9-1-1 is for emergencies, not information. Citizens should call 911 for any matter related to an emergency, even if it does not appear to be life threatening. It is recommended to call 911 and speak to a dispatcher even if you are not sure if the situation is a real emergency. The dispatchers are there to help you! Remember that it is advisable not to call 911 if other people around you have already called and spoken with a dispatcher. When multiple calls for the same emergency arrive, this backs up the system and may delay response for other emergencies.

● If you have a power outage, call SDG&E, not 9-1-1.

● During a natural disaster, do not call 9-1-1 to ask questions about what to do or where to go.

Tune into your local news or go online to https://ReadySanDiego.org.

● 2-1-1 is San Diego’s number for health and disaster services.

What if I’m put on hold?

Calls are answered in the order they are received, so if you hang up and call back, your call will go to the end of the queue, which may result in a slower answer.

9-1-1 dispatchers receive instant notification whenever a caller is on hold and will do their best to answer your call as quickly as possible.

What happens if I accidentally call 9-1-1? Am I going to get in trouble?

If you dial 9-1-1 incorrectly, do not hang up! Instead, stay on the line and tell the dispatcher you got the wrong number; otherwise, they will have to call you back. If they cannot reach you, a police officer may be dispatched to your location to make sure you are okay. This ties up valuable resources from real emergencies.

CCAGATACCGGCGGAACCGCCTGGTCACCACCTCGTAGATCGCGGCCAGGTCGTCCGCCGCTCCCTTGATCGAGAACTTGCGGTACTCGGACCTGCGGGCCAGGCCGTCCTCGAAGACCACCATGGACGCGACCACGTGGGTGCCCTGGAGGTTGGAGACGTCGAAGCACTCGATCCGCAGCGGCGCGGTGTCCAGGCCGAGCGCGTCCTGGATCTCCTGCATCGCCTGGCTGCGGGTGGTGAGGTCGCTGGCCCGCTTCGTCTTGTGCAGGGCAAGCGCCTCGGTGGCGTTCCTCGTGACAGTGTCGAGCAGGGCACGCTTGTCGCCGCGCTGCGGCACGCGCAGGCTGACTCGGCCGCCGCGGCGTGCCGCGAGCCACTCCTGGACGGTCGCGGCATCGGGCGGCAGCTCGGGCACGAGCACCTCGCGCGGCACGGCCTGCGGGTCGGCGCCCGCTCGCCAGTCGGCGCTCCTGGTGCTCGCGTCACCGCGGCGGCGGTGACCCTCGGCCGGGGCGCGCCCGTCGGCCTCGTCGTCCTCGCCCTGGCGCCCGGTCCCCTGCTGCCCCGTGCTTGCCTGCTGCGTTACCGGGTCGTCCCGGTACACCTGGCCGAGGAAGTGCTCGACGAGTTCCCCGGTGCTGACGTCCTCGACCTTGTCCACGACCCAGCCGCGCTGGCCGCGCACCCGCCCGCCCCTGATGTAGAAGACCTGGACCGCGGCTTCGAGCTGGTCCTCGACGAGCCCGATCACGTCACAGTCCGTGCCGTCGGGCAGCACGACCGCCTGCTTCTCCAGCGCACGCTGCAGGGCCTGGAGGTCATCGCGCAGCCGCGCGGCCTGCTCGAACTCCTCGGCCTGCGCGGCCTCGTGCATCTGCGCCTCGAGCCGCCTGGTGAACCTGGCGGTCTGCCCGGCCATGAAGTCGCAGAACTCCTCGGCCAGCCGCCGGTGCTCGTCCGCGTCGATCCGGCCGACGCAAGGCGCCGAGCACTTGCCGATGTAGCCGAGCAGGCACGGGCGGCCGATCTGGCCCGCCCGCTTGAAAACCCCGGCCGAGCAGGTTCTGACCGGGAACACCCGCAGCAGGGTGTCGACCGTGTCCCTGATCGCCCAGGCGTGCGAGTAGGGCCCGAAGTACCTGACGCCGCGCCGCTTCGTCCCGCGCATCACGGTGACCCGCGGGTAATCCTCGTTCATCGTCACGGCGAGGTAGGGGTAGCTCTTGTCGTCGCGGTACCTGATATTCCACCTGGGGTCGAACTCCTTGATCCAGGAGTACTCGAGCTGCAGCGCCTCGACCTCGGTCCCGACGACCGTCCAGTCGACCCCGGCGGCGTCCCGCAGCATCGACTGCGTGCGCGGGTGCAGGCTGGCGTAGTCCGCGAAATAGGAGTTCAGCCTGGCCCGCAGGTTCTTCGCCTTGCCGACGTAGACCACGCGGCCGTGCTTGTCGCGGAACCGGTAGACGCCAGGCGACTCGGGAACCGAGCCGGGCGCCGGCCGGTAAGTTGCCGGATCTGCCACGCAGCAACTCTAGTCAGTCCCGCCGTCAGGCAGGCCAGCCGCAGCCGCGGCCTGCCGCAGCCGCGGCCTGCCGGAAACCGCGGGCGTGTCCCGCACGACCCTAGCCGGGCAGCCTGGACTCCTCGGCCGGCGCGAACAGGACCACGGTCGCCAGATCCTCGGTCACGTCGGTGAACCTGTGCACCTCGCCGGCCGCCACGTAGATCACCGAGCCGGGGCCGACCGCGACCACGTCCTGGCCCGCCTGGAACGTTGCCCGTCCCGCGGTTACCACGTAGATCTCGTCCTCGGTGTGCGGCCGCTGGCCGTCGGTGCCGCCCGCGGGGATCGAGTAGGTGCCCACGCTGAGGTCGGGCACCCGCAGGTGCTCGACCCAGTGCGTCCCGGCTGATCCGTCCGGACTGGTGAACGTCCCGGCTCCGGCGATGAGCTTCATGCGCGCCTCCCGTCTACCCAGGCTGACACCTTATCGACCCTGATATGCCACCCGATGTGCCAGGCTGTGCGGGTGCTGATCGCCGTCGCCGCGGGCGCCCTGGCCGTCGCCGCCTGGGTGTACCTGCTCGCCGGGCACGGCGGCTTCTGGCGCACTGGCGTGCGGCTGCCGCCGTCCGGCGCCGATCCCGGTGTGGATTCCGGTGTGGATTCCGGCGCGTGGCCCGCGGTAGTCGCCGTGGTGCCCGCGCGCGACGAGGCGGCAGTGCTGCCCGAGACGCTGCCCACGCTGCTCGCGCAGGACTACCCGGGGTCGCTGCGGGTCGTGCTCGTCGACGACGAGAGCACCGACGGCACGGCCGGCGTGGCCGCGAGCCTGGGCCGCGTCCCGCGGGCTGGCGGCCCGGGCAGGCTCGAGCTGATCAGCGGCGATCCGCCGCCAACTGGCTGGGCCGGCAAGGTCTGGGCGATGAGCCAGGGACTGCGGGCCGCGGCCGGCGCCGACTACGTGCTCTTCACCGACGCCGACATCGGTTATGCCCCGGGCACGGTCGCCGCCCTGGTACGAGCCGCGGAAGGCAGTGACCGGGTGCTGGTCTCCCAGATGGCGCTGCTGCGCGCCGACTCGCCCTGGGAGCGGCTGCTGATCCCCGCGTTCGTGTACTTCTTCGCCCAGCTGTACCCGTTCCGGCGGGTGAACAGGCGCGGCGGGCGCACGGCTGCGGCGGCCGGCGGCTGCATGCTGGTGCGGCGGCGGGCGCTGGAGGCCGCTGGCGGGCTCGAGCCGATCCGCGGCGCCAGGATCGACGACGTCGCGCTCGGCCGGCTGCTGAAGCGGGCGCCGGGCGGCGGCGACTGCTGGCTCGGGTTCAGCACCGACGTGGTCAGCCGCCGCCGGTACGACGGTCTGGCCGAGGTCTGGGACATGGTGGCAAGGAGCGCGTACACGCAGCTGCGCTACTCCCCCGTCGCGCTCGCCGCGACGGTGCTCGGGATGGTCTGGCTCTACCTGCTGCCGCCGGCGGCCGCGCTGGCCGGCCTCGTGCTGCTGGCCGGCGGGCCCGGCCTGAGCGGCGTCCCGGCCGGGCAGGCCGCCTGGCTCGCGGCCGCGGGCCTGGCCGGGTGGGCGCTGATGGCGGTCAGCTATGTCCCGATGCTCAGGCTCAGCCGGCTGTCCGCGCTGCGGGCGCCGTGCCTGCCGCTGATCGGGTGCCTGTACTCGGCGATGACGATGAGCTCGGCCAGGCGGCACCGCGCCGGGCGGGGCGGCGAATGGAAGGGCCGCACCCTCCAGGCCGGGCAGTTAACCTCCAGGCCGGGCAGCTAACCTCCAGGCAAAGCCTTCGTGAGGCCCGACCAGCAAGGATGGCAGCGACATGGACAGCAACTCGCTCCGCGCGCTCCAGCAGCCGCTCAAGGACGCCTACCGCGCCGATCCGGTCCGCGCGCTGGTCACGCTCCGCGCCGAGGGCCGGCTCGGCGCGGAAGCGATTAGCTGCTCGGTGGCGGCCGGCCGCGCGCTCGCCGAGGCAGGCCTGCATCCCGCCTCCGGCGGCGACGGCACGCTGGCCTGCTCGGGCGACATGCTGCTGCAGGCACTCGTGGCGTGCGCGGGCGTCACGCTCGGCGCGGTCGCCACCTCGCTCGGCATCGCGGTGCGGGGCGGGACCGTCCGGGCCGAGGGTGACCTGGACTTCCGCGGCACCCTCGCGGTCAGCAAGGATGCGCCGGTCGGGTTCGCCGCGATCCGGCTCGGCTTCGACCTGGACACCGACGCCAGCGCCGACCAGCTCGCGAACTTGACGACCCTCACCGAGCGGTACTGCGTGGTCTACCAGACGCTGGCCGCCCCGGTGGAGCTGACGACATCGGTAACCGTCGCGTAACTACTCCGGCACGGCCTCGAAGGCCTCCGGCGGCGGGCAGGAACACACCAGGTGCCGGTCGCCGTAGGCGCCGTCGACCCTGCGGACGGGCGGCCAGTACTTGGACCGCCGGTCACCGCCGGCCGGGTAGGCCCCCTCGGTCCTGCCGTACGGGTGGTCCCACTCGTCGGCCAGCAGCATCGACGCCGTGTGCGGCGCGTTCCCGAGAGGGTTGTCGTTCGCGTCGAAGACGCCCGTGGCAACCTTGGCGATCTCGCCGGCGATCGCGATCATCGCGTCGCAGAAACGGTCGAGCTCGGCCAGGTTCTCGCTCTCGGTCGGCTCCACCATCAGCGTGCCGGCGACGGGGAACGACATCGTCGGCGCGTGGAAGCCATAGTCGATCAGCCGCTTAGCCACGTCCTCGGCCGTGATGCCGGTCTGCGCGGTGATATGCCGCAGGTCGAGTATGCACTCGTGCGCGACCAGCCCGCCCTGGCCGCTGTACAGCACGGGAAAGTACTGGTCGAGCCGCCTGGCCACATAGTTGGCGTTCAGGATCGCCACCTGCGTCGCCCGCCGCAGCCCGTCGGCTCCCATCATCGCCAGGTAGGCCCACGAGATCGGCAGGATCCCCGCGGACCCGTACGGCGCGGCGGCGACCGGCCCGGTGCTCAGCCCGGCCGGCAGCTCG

Should I just go to the fire station?

The first and most important reason you should never do this is that firefighters and paramedics may be out for another emergency. Second, by personally transporting your emergency, whatever it is, you increase the chances of causing a separate emergency. The more you know what to expect when you call 9-1-1, the faster help can reach you. Help is already sent. Stay calm, listen carefully, give information and follow instructions

Everyone should know the numbers. Train your whole family. Even a very young child can learn to recognize an emergency and dial 9-1-1.

About Anne Wurtsbach